Placement can be a bit tough to get right the first couple of times. The trick is making sure both devices are centered. Once everything is where it should be, you’ll hear a quick notification sound and the phone will register as charging. In the case of the new Galaxy Buds, the sound is accompanied by the appearance of the case’s charging light.

It’s a neat feature, for sure. I can certainly imagine lending some ill-prepared friend a little juice at the bar one night. I wouldn’t go throwing out my power bank just yet. For one thing, one of the phones needs to be face-down the whole time. For another, wireless charging isn’t nearly as fast as its wired counterpart, so beyond the initial novelty of the feature, it may not ultimately be one you end up using a lot.

And, of course, you’re actively draining the battery of the phone sharing power. It’s a little like a Giving Tree scenario, albeit with the lowest stakes humanly possible. Thankfully, the handsets all sport pretty beefy batteries. In the case of the S10+, it’s a massive 4,100 mAh (with the 5G model getting an even nuttier 4,500 mAh).

It’s clear the days of Samsung’s Note 7-induced battery cautions are well behind it, thanks in no small part to the extensive battery testing the company implemented in the wake of a seemingly endless PR nightmare. As it stands, I was able to get around a full day plus two hours with standard usage while roaming the streets and convention center halls of Barcelona. That means you shouldn’t have to worry about running out of energy by day’s end — and you may even have a bit to spare before it’s all over.

Camera ready

You know the drill by now, Samsung and Apple come out with a new flagship smartphone, which quickly shoots to the top of DxOMark’s camera ratings. The cycle repeats itself yet again — with one key difference: It’s a three-way tie.

[Left: Standard, Right: Full zoom]

Really, there’s no better distillation of the state of the smartphone industry in 2019 than this. The latest iPhone, which is now half-a-year-old, is now a few spots down the list, with Samsung in a three-way tie for first. The other two top devices are, get this, both Huawei handsets. It’s been a banner year for the Chinese handset maker on a number of fronts, and that’s got to leave the Apples and Samsungs of the world a bit nervous, all told.

For now, though, there’s a lot to like here… 109 points’ worth, in fact. The last several generations of camera races have resulted in some really well-rounded camera gear. It’s a setup that makes it difficult to take bad shots (difficult, but hardly impossible, mind), with the combination of hardware and software/AI improvements we’ve seen over the course of the last few devices.

The camera setup varies from device to device, so we’re going to focus on the S10+ — the device we’ve spent the past week with (though, granted, the 5G model’s camera warrants its own write-up). The plus model features a three-camera array, oriented horizontally in a configuration that brings nothing to mind so much as the original Microsoft Kinect.

[Left: Samsung S10+, Right: Pixel 2]

It’s been fascinating watching companies determine the best use for a multi-camera array. Take Nokia’s new five-camera system, which essentially compiles everything into one super-high-res shot. Here, however, the three lenses capture three different images. They are as follows:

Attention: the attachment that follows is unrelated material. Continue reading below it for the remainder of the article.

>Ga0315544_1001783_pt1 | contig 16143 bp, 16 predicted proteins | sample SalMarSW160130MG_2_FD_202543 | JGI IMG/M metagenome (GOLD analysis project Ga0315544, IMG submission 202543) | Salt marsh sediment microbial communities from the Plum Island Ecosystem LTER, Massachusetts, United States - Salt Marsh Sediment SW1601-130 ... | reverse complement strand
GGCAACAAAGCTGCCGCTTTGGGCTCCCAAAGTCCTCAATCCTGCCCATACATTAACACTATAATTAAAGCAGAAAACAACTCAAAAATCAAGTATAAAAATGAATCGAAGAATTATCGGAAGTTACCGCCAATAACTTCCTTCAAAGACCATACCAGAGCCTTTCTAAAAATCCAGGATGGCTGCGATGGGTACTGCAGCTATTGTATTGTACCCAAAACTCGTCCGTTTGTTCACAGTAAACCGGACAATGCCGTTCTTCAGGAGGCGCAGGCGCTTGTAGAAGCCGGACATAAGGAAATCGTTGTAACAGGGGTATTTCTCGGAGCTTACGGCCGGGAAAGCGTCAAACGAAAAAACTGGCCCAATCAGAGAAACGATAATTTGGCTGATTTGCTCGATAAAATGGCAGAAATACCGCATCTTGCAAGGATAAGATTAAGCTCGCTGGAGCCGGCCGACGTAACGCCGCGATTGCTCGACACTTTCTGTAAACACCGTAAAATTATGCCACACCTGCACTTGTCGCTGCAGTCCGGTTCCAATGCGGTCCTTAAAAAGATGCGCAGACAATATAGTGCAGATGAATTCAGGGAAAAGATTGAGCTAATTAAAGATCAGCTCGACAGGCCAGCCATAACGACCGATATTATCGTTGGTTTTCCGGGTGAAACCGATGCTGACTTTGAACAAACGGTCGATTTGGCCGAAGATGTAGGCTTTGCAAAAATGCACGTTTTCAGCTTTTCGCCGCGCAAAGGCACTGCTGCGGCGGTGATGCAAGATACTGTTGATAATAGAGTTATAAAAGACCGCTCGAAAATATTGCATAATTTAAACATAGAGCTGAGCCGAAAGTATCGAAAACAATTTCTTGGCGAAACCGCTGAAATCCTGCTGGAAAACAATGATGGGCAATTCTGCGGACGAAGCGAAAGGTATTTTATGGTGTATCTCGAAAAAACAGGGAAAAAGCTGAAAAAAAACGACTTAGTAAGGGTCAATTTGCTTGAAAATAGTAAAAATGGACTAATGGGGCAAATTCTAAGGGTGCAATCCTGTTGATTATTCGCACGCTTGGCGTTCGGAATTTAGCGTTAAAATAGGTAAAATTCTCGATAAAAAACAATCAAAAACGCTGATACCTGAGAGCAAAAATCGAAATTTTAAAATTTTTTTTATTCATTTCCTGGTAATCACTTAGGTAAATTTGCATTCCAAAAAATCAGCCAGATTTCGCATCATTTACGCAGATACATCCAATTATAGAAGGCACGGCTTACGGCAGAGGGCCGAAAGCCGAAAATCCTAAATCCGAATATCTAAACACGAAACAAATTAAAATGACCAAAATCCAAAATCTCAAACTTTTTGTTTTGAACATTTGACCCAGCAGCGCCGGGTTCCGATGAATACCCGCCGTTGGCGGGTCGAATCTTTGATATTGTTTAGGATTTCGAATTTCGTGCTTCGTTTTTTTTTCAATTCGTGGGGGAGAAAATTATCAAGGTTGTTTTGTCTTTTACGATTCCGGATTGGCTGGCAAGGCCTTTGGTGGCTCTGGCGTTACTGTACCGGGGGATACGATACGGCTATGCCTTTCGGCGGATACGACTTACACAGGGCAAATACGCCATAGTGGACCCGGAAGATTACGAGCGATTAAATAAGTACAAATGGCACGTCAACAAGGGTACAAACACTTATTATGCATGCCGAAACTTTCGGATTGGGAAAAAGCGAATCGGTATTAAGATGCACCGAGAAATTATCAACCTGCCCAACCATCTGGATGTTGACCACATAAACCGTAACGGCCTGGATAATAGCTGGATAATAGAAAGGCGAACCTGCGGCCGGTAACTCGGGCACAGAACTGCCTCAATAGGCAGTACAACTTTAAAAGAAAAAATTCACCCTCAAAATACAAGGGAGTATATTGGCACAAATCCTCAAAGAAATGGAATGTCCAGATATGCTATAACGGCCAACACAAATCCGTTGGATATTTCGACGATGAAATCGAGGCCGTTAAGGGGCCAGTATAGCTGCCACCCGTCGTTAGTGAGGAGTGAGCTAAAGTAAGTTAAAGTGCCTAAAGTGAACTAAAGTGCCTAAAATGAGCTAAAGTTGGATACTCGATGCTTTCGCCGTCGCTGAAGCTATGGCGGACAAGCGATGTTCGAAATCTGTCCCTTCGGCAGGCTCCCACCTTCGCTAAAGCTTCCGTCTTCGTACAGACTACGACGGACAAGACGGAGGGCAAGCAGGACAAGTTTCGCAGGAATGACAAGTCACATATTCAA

Wide (Standard): 12 MP, 26mm
Telephoto: 12 MP, 52mm
Ultrawide: 16 MP, 12mm

The system is configured to let you seamlessly switch between lenses in order to capture a shot in a given situation. The telephoto can do 2x shots, while the ultrawide captures 123-degree shots. The 5G model, meanwhile, adds 3D-depth cameras to the front and rear, which is a pretty clear indication of where Samsung plans to go from here.

That said, the current setup is still quite capable of pulling off some cool depth tricks. This is no better exemplified than with the Live Focus feature, which applies a Portrait Mode-style bokeh effect around the objects you choose. The effect isn’t perfect, but it’s pretty convincing. Above is a shot I took on the MWC show floor and used in the led for a story about the HTC Vive.

There are some fun tricks as well, like the above Color Point effect. I’m not sure how often I’d end up using it, but damn if it doesn’t look cool.

All of that, coupled with new touches like wide-image panorama and recent advances like super-slow-motion and low-light shooting make for an extremely well-rounded camera experience. Ditto for scene identification, which does a solid job determining the differences between, say, a salad and a tree and adjusting the shooting settings accordingly.

Oh, and a low-key solid upgrade here are the improved AR Emojis, as seen above. They’re 1,000 times less creepy than the originals. I mean, I’m still not going to be sharing them with people unironically or anything, but definitely a step in the right direction.

Today’s Galaxy

The present moment is an exciting one for the mobile industry. There were glimmers of promise all over the MWC show floor and a week prior at Samsung’s own event. A stagnant industry has caused the big players to get creative, and some long-promised technologies are about to finally get real.

The Samsung Fold feels like a clear peek into the future of one of the industry’s biggest players, so it’s only natural that such an announcement would take some of the wind out of its flagship’s sails.

The S10 isn’t the smartphone of the future. Instead, it’s the culmination of 10 solid years of cutting-edge smartphone work that’s resulted into one of today’s most solid mobile devices.